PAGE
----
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Emmis Seeks Preliminary Injunction Against “Big Boy”

Broadcaster alleges breach of contract in California Court filing

Before the end of this month, Emmis Radio will seek a hearing in a California court on its allegations that one of its personalities has breached his employment contract.

The broadcaster is seeking a preliminary and permanent injunction to prevent Kurt Alexander, whose air name is “Big Boy” on KPWR(FM), from moving to competitor iHeartMedia.

Emmis has filed a complaint in Superior Court for the State of California, in Los Angeles County. In the complaint, Emmis says it invested “substantially” to turn the former body guard into an on-air personality over the past 20 years, helping him develop into the “star” that he is today. Alexander lives in Los Angeles County and that’s why the suit was filed there.

The complaint asserts that Alexander remains under contract to Emmis through Feb. 28, and that he breached his employment agreement by not first giving Emmis a chance to offer employment terms “substantially similar” to a competing offer. Within five days of receiving the terms which includes a $3.5 million salary and other benefits — like four weeks of vacation and “personal, private jet transportation two times a year for domestic travel, including Hawaii” — Emmis says it matched the iHeart offer, the broadcaster says in the complaint.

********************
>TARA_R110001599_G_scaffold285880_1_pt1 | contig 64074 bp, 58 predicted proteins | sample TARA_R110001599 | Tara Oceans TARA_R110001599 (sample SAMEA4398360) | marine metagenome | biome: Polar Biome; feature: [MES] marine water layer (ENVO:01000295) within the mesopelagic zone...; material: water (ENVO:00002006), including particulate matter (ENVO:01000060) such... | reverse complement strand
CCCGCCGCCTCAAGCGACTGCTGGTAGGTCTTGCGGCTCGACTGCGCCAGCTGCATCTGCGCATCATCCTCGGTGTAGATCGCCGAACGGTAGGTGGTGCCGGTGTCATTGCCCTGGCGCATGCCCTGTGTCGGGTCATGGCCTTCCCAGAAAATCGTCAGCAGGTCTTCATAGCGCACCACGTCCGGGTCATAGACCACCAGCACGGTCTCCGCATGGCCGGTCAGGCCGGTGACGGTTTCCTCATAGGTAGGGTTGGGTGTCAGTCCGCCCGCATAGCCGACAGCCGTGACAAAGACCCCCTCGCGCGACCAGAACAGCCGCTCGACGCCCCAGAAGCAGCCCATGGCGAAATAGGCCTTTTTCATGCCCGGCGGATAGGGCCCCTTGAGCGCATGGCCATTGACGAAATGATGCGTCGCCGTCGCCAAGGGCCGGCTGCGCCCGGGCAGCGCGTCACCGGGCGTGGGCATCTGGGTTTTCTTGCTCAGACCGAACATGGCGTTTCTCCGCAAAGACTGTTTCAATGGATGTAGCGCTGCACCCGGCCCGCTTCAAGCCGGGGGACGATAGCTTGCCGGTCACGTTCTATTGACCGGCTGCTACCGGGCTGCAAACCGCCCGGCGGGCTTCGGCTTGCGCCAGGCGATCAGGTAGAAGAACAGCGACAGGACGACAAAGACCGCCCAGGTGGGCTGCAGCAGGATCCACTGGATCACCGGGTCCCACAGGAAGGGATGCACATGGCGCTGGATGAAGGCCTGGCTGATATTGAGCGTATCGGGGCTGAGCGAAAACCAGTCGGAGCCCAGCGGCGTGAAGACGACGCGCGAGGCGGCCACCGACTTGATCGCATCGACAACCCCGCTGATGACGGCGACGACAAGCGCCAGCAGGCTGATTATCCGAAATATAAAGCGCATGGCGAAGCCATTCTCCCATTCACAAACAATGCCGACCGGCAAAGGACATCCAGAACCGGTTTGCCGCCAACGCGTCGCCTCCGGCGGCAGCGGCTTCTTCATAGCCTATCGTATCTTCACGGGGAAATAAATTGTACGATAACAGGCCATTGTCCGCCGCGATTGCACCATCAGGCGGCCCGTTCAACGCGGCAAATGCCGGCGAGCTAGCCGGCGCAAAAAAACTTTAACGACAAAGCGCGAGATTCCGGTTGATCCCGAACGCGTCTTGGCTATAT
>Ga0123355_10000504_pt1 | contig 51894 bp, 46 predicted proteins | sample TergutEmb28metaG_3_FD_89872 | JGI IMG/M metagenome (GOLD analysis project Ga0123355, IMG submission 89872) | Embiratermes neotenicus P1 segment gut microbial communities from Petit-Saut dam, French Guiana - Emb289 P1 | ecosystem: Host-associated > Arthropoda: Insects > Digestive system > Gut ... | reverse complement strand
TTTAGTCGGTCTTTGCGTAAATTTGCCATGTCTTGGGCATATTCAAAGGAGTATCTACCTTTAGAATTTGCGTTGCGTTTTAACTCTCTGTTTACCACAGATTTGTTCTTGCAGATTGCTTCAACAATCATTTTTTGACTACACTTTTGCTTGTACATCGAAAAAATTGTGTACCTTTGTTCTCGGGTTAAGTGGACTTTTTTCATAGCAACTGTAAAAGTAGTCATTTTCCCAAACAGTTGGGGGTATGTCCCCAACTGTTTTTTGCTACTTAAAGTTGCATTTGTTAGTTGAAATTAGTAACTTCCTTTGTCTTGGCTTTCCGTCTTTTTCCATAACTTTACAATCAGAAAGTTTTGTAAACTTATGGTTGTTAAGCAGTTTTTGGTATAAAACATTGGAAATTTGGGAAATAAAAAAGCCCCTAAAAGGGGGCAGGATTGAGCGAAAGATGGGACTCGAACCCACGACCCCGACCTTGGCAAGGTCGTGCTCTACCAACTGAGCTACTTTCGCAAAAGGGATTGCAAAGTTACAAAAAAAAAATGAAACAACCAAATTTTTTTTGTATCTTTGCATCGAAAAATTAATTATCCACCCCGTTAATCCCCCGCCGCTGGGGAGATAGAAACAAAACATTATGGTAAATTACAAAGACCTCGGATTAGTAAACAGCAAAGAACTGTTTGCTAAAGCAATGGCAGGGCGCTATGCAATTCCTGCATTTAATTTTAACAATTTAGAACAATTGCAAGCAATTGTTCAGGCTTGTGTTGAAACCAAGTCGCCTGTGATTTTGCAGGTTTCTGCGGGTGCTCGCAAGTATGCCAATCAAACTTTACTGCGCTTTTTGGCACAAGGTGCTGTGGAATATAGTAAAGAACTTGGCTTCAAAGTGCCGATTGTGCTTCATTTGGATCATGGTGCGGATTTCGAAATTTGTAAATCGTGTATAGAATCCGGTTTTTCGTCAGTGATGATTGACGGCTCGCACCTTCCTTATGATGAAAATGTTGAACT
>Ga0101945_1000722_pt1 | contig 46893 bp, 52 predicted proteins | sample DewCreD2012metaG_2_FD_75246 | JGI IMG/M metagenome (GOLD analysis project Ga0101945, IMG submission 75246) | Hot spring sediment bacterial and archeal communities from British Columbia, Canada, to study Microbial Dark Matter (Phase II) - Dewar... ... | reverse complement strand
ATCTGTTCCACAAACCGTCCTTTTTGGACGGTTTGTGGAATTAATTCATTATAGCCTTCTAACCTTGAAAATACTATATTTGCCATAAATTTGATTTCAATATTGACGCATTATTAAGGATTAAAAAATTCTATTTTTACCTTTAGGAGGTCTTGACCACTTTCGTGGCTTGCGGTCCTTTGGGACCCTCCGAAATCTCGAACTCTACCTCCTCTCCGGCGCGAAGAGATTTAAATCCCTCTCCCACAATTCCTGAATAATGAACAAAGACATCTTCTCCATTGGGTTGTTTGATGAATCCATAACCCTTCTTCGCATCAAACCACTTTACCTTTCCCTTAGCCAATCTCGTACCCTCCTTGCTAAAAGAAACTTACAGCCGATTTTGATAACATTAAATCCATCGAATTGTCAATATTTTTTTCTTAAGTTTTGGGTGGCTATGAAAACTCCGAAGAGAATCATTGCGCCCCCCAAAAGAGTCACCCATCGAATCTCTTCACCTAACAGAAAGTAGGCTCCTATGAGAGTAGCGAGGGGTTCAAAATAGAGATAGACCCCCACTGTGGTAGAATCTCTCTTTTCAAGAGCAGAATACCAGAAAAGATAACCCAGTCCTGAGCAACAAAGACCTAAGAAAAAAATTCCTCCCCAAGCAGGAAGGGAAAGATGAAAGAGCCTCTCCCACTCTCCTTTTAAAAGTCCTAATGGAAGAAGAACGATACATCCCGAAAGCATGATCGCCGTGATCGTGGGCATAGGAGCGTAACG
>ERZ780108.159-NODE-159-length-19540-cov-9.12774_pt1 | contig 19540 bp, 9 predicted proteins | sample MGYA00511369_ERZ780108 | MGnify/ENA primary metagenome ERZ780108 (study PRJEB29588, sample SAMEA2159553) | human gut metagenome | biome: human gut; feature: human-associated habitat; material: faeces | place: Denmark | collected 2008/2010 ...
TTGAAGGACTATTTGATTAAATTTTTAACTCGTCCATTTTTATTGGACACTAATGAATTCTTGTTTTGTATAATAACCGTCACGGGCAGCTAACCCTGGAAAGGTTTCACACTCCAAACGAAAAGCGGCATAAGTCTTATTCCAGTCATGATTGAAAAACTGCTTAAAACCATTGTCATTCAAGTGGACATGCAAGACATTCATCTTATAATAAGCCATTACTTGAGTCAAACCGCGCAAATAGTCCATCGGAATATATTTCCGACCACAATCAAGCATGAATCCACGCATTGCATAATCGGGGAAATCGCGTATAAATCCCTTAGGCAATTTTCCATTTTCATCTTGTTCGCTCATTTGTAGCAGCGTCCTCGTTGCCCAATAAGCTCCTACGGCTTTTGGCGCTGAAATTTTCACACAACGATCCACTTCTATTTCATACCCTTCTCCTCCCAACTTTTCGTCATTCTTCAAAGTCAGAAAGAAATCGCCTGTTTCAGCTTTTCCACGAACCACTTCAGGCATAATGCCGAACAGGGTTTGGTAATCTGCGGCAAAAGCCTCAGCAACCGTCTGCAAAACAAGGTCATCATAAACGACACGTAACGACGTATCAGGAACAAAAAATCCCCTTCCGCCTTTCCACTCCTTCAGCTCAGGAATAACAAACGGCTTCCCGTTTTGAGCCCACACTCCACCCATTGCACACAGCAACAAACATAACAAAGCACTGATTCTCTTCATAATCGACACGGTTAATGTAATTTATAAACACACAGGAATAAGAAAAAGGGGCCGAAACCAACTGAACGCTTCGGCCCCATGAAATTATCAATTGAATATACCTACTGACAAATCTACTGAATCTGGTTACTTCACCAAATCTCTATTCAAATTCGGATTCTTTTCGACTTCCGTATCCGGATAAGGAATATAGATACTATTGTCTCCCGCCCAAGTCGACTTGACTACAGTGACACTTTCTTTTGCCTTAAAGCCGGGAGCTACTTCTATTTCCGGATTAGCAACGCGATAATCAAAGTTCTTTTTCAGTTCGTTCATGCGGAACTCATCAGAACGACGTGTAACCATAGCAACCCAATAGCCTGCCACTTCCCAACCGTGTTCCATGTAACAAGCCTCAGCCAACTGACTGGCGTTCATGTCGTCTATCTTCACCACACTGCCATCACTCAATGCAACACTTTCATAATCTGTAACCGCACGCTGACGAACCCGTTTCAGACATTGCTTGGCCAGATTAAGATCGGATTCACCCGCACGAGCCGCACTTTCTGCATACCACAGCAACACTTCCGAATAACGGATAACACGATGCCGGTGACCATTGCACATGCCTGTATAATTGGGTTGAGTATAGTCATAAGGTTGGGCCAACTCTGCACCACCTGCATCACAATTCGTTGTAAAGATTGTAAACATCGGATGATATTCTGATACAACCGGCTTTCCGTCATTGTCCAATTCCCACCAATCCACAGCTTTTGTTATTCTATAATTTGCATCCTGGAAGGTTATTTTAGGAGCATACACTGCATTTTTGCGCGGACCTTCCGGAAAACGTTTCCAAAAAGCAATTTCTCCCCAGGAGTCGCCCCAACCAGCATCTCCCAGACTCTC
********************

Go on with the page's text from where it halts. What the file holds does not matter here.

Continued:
In the lawsuit, Emmis asserts Alexander “agreed that Emmis had ‘stepped up’ and substantially matched the terms” of the iHeartMedia proposal and characterizes iHeart as a “long-standing competitor.” iHeart is not a party to the suit.

However Emmis states in the complaint that Alexander’s attorney informed Emmis that iHeart intends to use Alexander to “build” a new radio format in the Los Angeles market around Alexander’s “brand.”

The iHeartMedia station is not specified in the complaint and iHeartMedia had no comment to Radio World on the litigation.

Emmis Chairman/President/CEO Jeff Smulyan said in a statement he was “personally saddened” by Alexander’s actions “and the impact they will have on our brand and our people.”

Because of the “immediate and immeasurable damage” that Alexander’s breach of contract would have, Emmis asserts it had no other choice than to protect itself and file the lawsuit. The broadcaster will seek a hearing on the preliminary injunction before Alexander’s employment agreement expires on Feb. 28.